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EU vaccine passport will not recognise Indian-made coronavirus vaccine
Britons vaccinated with batches of the Oxford-AstraZeneca jab manufactured in India could be barred from holidaying in Europe under the EU’s new vaccine passport scheme.
Millions of people in the UK were inoculated using doses manufactured by the Serum Institute of India (SII), one of the world’s biggest vaccine companies, which are yet to be recognised by the European Medicines Agency (EMA), The Telegraph reports.
Unless the vaccines are given market approval by the EMA, “thousands of Britons” could be “turned away at EU border crossings when the batch numbers on their vaccines are checked digitally”, the paper adds.
The EU Digital Covid Certificate launched on Thursday does not recognise the version of the AstraZeneca vaccine known locally as Covishield and manufactured by SII.
“Up to five million doses of the version of the AstraZeneca jab in question have been administered in the UK”, ITV reports. They are recognisable by the vaccine batch numbers 4120Z001, 4120Z002, 4120Z003 which are written on the vaccine cards handed out after a jab is administered and are also available on the NHS app.
The Department of Health has refused to confirm exactly how many India-developed AstraZeneca jabs have been administered in the UK. However, five million doses were imported in March this year. Authorities in the UK have used the name Vaxzevria on all UK medical records where the AstraZeneca vaccine has been administered.
“As we continue to cautiously reopen international travel, NHS Covid Pass will be a key service that allows people to demonstrate their Covid-19 vaccination status,” a spokesperson for the department said. “All AstraZeneca vaccines given in the UK are the same product and appear on the NHS Covid Pass as Vaxzevria,” they added.
The Telegraph tracked down three Britons affected, none of whom were told in advance they were to receive the SII-developed version of the AstraZeneca vaccine.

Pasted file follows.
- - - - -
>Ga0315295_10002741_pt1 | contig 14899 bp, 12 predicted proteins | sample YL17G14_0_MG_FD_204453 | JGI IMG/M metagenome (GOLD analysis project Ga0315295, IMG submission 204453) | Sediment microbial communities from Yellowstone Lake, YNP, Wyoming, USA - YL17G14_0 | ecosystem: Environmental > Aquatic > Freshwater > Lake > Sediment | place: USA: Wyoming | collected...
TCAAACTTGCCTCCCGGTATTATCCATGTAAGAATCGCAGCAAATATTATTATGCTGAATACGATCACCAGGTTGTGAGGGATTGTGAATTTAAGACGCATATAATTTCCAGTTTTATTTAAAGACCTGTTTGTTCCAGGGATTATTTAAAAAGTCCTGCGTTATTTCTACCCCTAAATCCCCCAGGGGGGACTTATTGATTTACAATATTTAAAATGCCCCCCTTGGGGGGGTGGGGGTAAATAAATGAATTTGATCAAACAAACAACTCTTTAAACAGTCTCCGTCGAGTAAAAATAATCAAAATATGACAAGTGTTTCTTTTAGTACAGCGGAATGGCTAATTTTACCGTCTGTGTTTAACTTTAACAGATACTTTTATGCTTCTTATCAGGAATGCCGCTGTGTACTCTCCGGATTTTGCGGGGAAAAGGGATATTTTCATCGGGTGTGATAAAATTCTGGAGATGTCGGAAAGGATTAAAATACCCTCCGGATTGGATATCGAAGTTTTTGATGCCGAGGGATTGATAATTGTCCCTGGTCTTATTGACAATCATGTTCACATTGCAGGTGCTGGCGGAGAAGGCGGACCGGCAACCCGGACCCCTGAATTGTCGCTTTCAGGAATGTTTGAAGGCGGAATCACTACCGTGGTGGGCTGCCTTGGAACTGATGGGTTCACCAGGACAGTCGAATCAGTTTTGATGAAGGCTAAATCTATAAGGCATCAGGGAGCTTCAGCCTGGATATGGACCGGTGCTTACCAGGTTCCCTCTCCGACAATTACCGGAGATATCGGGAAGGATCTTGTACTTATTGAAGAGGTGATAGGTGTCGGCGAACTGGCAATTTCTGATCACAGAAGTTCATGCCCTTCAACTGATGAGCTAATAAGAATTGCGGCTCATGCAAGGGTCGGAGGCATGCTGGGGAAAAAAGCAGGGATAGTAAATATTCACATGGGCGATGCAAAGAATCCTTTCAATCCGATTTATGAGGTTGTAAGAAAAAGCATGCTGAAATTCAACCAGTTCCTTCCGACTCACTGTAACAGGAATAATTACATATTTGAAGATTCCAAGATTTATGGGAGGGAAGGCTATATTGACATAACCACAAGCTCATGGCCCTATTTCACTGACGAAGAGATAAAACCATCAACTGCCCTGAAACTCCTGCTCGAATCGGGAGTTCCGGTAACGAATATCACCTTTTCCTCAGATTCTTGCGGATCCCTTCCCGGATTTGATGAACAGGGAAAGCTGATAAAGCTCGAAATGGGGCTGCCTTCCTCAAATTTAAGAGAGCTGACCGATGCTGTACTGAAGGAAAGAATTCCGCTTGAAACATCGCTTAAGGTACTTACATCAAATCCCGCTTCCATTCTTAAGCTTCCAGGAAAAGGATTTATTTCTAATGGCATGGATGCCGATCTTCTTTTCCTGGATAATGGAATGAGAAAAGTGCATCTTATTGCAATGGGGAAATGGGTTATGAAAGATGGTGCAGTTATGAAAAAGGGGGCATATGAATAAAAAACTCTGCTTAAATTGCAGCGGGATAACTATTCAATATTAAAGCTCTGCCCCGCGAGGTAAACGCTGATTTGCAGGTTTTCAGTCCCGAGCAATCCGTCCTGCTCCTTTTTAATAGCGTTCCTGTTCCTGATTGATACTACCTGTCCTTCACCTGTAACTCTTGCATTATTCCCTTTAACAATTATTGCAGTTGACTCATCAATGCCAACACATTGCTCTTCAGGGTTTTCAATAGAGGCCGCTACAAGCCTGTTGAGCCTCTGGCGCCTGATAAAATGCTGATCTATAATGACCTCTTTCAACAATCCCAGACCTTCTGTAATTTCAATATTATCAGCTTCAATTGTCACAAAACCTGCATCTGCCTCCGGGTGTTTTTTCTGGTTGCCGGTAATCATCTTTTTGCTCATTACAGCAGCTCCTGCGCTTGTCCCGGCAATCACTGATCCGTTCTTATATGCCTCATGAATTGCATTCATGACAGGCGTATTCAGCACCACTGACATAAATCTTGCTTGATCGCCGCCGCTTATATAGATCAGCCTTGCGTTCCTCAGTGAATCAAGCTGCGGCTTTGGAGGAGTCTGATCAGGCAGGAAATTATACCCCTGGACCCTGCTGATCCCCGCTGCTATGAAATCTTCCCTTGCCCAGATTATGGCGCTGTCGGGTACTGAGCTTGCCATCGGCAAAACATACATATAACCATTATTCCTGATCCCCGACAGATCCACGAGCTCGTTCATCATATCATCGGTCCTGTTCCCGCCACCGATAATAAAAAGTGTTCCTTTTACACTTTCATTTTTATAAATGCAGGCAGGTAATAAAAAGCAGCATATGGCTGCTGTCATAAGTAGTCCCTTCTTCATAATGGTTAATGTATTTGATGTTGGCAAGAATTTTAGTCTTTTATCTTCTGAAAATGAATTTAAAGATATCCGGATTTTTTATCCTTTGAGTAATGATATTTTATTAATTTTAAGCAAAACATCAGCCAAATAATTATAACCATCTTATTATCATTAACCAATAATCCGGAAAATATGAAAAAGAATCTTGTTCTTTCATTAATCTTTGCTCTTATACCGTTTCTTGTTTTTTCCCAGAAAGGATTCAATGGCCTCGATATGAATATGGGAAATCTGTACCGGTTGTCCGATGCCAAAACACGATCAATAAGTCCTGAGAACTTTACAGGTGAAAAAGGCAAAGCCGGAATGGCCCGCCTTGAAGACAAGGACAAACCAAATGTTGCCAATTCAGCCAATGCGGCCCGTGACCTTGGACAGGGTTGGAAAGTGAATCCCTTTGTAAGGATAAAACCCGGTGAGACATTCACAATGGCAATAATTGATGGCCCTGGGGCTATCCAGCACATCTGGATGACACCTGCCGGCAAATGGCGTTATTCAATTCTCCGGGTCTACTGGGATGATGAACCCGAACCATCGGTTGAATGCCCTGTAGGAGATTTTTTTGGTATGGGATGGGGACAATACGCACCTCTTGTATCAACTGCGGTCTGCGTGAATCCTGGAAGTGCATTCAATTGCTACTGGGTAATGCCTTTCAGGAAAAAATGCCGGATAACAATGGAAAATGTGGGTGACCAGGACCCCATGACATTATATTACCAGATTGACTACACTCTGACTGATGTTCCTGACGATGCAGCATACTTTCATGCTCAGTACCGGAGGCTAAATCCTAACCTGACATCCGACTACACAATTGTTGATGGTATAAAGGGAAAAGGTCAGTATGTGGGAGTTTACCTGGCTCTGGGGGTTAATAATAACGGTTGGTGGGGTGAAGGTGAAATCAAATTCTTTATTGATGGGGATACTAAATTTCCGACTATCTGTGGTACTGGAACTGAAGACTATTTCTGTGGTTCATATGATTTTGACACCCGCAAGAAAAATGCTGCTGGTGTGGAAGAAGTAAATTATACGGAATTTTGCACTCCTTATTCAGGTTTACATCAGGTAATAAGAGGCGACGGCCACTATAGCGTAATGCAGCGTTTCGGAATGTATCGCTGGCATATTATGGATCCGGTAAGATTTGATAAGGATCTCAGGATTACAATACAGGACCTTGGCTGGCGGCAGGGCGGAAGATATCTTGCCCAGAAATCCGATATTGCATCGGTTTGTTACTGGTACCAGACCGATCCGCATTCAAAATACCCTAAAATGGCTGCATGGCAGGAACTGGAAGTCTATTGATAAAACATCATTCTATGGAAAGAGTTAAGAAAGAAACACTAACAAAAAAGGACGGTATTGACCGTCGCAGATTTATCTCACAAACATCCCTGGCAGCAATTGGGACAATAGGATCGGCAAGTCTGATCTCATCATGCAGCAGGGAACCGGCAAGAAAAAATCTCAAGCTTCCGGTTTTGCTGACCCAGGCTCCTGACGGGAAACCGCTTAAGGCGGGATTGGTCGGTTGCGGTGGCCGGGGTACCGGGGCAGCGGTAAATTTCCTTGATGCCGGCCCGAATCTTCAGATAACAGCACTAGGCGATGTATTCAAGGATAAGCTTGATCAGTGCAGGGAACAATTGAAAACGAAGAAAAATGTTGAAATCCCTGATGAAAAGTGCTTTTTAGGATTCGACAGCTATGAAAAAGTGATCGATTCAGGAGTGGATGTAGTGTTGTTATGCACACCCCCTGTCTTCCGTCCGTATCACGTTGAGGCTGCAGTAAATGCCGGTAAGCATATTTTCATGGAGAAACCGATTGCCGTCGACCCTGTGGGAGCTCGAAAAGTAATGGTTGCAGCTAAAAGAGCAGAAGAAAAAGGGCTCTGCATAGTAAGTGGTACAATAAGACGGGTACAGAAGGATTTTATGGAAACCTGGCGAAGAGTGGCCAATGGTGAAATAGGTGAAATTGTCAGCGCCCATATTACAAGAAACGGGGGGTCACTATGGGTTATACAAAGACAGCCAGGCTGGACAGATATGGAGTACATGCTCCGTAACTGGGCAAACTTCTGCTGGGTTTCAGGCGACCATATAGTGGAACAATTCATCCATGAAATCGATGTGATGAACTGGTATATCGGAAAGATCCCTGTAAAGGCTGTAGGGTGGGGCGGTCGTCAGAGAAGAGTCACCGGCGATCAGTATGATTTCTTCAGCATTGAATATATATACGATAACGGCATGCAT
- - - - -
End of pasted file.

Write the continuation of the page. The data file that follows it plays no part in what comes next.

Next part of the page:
“Quite frankly [I feel] discriminated against, for lack of a better word,” 21-year-old Hannah Smith, who found that her first dose of the AstraZeneca vaccine was produced in India when she checked the batch numbers, told the paper.
Another person who wished to remain anonymous added: “That vaccine passports would be a thing is entirely predictable, so our government should have made sure any they purchased would be recognised for travel everywhere.”
The decision to bar people inoculated with the SII-manufactured vaccines has created “friction” between the EU and India, Reuters reports.
The exclusion of the jabs, produced using “analogous methods to the EU-approved AstraZeneca vaccine”, has prompted “anger and the threat of retaliatory measures by India against travellers from Europe”.
Earlier this week, Indian foreign minister Subrahmanyam Jaishankar tweeted that he “took up Covishield authorisation for travel to Europe” during a meeting with the vice-president of the European Commission, Josep Borrell Fontelles.
“There is no suggestion that the Indian manufactured doses are in any way substandard,” The Telegraph says, noting that the vaccine does not have EU approval because “Indian manufacturers have not yet sought a licence for the product in Europe” as “the SII intend to predominantly supply low and middle income countries”.
An Indian foreign ministry source hinted to Reuters that an EU climbdown may be around the corner, telling the news agency that Austria, Germany, Slovenia, Greece, Iceland, Ireland, Spain and Switzerland had all told the Indian government that the SII-manufactured AstraZeneca vaccines would be accepted for the purposes of travel.
A second source said: “We have also conveyed to EU member states that India will institute a reciprocal policy for recognition of the EU Digital Covid Certificate.”